Jun 18 2013
When Egyptians took to the streets to overthrow an oppressive government in 2011, the world was on their side. But in the two years that followed, as Arab Spring turned to Arab Winter, and Egyptians fell under the rule of the oppressive new government of Mohammed Morsi and the Muslim Brotherhood, the world has looked away.
Except for Barack Hussein Obama who has given the Muslim Brotherhood $billions in aid as well as 20 F-16’s and 200 Abrams tanks, and more.
Business Insider This is what Egyptians told us when we visited Cairo at the end of March 2013. Many disillusioned Egyptians say things are worse than ever. Thugs often run the streets, crime rates have skyrocketed, and police feel they’re outgunned, faced with the flood of weapons filling Cairo’s streets. Making matters worse, everything from utilities to gasoline is both more expensive and more difficult to acquire than it was before the Muslim Brotherhood.
Crime in Egypt has reached unprecedented highs, homicide rates have tripled since 2011, and armed robberies rose from 233 in 2010 to 2,807 in 2012.
Police officers sleep inside of a large transport truck near the Brotherhood’s headquarters. Though Egypt’s interior ministry promised Cairo’s low-ranking policemen it would purchase 100,000 new 9mm pistols in February, none have so far reached the ranks. Many beat cops lack ammunition and refuse to carry sidearms for fear of being robbed.
The Muslim Brotherhood’s handpicked officers get new weapons, radios, and nearly twice the pay.
The Brotherhood permits illegal gun sales to thrive, and this market is home to Cairo’s largest selection of black market firearms.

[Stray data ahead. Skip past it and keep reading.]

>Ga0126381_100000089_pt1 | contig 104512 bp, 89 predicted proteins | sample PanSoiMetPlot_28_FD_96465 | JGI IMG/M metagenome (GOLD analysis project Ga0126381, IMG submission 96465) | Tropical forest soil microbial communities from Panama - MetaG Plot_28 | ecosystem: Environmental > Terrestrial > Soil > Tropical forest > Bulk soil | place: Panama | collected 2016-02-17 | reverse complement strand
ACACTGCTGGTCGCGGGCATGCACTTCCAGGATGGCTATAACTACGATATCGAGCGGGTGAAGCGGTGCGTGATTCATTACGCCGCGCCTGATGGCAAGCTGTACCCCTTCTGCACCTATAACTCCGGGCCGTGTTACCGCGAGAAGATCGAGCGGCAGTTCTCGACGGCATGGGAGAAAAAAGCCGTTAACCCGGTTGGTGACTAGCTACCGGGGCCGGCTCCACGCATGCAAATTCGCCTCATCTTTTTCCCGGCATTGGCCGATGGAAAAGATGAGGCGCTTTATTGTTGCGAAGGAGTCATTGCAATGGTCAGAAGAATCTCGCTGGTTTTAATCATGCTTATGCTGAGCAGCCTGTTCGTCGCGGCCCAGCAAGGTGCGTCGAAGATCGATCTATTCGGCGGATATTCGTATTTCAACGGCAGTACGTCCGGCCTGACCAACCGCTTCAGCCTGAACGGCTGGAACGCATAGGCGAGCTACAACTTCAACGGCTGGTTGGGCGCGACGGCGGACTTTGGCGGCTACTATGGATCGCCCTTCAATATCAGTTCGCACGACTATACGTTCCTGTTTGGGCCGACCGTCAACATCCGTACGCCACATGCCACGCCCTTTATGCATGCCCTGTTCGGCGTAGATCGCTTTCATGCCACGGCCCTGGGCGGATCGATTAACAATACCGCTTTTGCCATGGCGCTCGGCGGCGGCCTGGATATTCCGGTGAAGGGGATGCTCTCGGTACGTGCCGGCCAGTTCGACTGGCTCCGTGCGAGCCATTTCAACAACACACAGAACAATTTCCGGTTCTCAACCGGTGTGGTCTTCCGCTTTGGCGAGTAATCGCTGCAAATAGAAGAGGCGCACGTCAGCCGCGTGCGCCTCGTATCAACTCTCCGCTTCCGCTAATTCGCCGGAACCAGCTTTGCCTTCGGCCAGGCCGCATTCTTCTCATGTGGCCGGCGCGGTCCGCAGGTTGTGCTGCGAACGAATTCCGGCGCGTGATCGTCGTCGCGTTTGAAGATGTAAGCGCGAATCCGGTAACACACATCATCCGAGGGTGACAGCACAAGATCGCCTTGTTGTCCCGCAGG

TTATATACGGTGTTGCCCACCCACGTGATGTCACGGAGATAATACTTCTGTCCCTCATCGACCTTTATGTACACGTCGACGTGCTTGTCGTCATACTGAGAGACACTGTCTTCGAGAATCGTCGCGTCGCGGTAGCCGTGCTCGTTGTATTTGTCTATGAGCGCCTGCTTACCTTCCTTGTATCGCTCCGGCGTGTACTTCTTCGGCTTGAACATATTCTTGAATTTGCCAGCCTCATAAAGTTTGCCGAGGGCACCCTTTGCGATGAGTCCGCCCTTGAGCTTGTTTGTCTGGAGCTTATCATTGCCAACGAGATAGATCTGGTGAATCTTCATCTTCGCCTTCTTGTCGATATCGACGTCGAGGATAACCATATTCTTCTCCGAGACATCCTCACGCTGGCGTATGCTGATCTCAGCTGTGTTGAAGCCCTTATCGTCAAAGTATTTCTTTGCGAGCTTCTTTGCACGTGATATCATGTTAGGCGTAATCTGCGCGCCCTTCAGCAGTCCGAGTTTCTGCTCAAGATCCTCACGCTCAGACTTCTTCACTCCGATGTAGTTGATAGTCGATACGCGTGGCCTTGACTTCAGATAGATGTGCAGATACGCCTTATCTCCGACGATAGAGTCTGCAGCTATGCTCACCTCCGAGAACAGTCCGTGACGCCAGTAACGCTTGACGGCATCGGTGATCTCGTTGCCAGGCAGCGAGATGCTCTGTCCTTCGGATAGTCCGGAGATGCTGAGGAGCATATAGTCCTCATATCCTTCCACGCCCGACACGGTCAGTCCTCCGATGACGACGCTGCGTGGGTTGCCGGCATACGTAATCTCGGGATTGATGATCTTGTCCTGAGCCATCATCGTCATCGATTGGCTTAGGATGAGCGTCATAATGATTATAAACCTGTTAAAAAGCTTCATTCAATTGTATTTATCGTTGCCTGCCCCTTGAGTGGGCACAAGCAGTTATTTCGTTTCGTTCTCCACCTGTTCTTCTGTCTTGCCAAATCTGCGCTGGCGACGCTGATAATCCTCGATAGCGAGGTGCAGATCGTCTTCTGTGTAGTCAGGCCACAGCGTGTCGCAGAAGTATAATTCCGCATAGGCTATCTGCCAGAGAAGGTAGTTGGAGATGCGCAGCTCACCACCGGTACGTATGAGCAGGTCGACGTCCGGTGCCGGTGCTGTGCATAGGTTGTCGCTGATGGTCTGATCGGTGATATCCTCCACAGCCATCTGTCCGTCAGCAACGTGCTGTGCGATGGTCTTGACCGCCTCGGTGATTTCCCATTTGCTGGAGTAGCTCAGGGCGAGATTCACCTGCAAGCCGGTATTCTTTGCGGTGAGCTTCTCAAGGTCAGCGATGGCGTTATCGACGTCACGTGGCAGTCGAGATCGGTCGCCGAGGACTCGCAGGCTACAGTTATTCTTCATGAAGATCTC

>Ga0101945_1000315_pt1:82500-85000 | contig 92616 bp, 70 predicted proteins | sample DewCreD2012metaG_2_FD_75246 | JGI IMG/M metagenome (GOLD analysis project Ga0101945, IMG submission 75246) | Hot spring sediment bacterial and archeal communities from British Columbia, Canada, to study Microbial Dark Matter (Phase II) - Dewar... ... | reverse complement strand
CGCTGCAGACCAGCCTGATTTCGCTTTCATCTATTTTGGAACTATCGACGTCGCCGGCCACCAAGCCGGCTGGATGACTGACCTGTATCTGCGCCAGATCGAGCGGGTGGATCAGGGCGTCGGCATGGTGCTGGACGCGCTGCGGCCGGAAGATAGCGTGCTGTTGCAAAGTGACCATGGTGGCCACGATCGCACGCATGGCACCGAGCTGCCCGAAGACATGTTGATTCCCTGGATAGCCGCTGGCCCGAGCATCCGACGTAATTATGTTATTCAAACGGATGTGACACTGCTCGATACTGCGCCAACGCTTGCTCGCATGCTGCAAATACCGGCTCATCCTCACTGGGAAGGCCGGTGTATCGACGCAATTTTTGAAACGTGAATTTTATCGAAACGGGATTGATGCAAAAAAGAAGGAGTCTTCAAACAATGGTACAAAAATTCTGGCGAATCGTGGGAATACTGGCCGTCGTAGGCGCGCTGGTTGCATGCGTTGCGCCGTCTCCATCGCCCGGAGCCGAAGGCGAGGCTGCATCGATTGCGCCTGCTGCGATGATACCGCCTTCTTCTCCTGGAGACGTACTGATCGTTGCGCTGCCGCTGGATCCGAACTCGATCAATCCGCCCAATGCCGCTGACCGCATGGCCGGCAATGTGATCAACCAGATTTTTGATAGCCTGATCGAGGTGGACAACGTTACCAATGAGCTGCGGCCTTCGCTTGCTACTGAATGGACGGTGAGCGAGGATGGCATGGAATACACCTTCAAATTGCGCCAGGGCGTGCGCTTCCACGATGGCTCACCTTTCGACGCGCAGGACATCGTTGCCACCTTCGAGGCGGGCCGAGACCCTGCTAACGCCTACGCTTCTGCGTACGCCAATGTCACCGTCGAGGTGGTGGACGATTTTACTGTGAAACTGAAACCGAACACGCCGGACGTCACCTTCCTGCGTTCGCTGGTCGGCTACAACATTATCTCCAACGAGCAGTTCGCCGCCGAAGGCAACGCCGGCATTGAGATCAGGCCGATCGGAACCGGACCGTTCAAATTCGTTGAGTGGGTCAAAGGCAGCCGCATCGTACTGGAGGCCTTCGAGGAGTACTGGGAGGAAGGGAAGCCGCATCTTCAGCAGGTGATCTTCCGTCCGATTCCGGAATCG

This elderly man lies alone in a pile of trash. Social services have completely broken down.
Many Egyptians don’t even enjoy basic necessities like electricity. While Egypt sells electricity to Gaza, an old woman like this lives in the dark.
Egypt’s biggest money-making industry, tourism, has all but disappeared. This shop owner has lost most of his business and spends the days dusting.
The Cairo subway skips stops, suffers frequent power outages, and is inhabited by thugs.
Public services such as road maintenance are virtually non-existent.
Garbage collection is sporadic at best.
Some 50,000 homeless youths roam the streets of Cairo and contribute to the soaring crime rate.
The World Health Organization estimates there are 1 million homeless children in Egypt.
Outside the Supreme Court, Egyptians protest appointment of Muslim Brotherhood member as the nation’s top prosecutor and are also outraged that Brotherhood president Morsi declared no court is authorized to overturn the president’s decisions.
The lack of government oversight also shows up in Cairo’s dangerous disregard for building codes and construction permits.
The Brotherhood has proposed laws reducing Egypt’s legal age of marriage to 13-years-old. Some party officials indicate marriage at nine years of age is perfectly acceptable.
Temporary marriages between young women and foreigners lasting often just days have become increasingly common. Desperate parents sell daughters for as little as $450.
Tahrir Square, where Egyptians brought down a regime, now is filthy and lawless.
If the fundamentalists are successful in destroying Egypt’s most famous landmarks, as they promise, the tourism industry will totally disappear.